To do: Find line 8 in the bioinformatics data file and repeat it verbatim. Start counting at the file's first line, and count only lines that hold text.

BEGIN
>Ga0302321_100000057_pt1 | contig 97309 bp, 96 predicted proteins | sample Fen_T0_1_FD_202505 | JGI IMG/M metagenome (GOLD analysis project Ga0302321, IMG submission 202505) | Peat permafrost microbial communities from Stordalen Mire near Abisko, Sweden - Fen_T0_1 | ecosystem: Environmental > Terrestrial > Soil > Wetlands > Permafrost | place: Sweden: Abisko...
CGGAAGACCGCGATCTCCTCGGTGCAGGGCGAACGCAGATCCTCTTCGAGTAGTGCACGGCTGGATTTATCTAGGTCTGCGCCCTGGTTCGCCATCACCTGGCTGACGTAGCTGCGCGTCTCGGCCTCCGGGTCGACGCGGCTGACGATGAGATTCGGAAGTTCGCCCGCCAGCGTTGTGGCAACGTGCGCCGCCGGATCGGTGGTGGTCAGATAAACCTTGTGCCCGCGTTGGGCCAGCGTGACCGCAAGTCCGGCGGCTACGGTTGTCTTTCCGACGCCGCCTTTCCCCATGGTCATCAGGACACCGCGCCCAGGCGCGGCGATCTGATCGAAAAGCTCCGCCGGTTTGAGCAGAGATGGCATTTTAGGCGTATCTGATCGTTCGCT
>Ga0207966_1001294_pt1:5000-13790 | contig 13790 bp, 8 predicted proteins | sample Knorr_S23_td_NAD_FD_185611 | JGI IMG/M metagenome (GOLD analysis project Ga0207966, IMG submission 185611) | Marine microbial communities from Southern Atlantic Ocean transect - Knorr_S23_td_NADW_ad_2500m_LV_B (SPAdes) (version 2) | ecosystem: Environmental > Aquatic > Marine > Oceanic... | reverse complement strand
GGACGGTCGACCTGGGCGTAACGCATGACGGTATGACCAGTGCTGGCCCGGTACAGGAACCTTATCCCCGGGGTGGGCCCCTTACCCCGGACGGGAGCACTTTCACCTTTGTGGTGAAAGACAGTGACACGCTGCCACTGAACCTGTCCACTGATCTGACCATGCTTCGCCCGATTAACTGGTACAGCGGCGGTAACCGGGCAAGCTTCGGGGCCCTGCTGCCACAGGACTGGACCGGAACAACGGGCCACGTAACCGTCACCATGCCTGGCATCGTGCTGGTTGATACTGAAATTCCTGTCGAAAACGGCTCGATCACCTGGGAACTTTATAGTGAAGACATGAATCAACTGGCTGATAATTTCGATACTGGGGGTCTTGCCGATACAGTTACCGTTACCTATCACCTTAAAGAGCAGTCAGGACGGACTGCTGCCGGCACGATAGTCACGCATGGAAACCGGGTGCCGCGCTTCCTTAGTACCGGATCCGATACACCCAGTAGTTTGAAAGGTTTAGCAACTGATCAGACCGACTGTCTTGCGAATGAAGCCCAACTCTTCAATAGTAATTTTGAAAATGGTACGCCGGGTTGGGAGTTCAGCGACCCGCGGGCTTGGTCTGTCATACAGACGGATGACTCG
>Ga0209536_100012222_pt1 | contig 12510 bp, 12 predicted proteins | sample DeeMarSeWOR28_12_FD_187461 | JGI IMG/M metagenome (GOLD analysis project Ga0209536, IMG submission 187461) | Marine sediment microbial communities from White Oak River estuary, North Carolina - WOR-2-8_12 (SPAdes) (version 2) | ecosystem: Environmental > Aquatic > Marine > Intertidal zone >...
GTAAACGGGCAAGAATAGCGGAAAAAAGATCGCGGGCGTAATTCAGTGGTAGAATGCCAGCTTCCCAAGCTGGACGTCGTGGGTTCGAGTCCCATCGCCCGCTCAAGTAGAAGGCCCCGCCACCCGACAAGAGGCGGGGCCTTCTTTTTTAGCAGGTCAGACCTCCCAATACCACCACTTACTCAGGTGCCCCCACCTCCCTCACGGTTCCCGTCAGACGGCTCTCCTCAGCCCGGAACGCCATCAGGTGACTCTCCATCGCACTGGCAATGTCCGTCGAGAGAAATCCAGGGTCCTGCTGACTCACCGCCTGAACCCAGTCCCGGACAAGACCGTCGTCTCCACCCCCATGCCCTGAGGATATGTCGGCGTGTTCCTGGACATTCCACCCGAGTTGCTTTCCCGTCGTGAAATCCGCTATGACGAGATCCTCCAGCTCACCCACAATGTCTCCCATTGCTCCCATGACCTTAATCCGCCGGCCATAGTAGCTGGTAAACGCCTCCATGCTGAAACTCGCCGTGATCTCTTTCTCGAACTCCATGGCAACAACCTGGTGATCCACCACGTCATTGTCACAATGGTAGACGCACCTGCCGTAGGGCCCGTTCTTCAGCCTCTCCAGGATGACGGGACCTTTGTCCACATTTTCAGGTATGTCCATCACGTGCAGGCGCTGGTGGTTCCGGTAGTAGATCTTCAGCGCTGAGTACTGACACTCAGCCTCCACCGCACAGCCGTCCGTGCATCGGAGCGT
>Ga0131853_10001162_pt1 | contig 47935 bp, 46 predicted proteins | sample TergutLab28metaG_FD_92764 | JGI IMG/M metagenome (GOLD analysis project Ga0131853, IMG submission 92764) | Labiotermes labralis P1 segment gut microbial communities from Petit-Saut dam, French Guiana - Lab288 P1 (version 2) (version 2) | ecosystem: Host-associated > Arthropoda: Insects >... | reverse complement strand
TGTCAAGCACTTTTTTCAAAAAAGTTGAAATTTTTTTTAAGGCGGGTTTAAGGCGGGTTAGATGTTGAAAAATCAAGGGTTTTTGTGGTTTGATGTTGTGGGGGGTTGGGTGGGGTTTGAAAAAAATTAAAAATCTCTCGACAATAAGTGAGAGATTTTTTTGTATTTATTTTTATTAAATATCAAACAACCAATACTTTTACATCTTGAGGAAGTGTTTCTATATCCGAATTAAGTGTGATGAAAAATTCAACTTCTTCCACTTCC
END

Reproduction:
TGTCAAGCACTTTTTTCAAAAAAGTTGAAATTTTTTTTAAGGCGGGTTTAAGGCGGGTTAGATGTTGAAAAATCAAGGGTTTTTGTGGTTTGATGTTGTGGGGGGTTGGGTGGGGTTTGAAAAAAATTAAAAATCTCTCGACAATAAGTGAGAGATTTTTTTGTATTTATTTTTATTAAATATCAAACAACCAATACTTTTACATCTTGAGGAAGTGTTTCTATATCCGAATTAAGTGTGATGAAAAATTCAACTTCTTCCACTTCC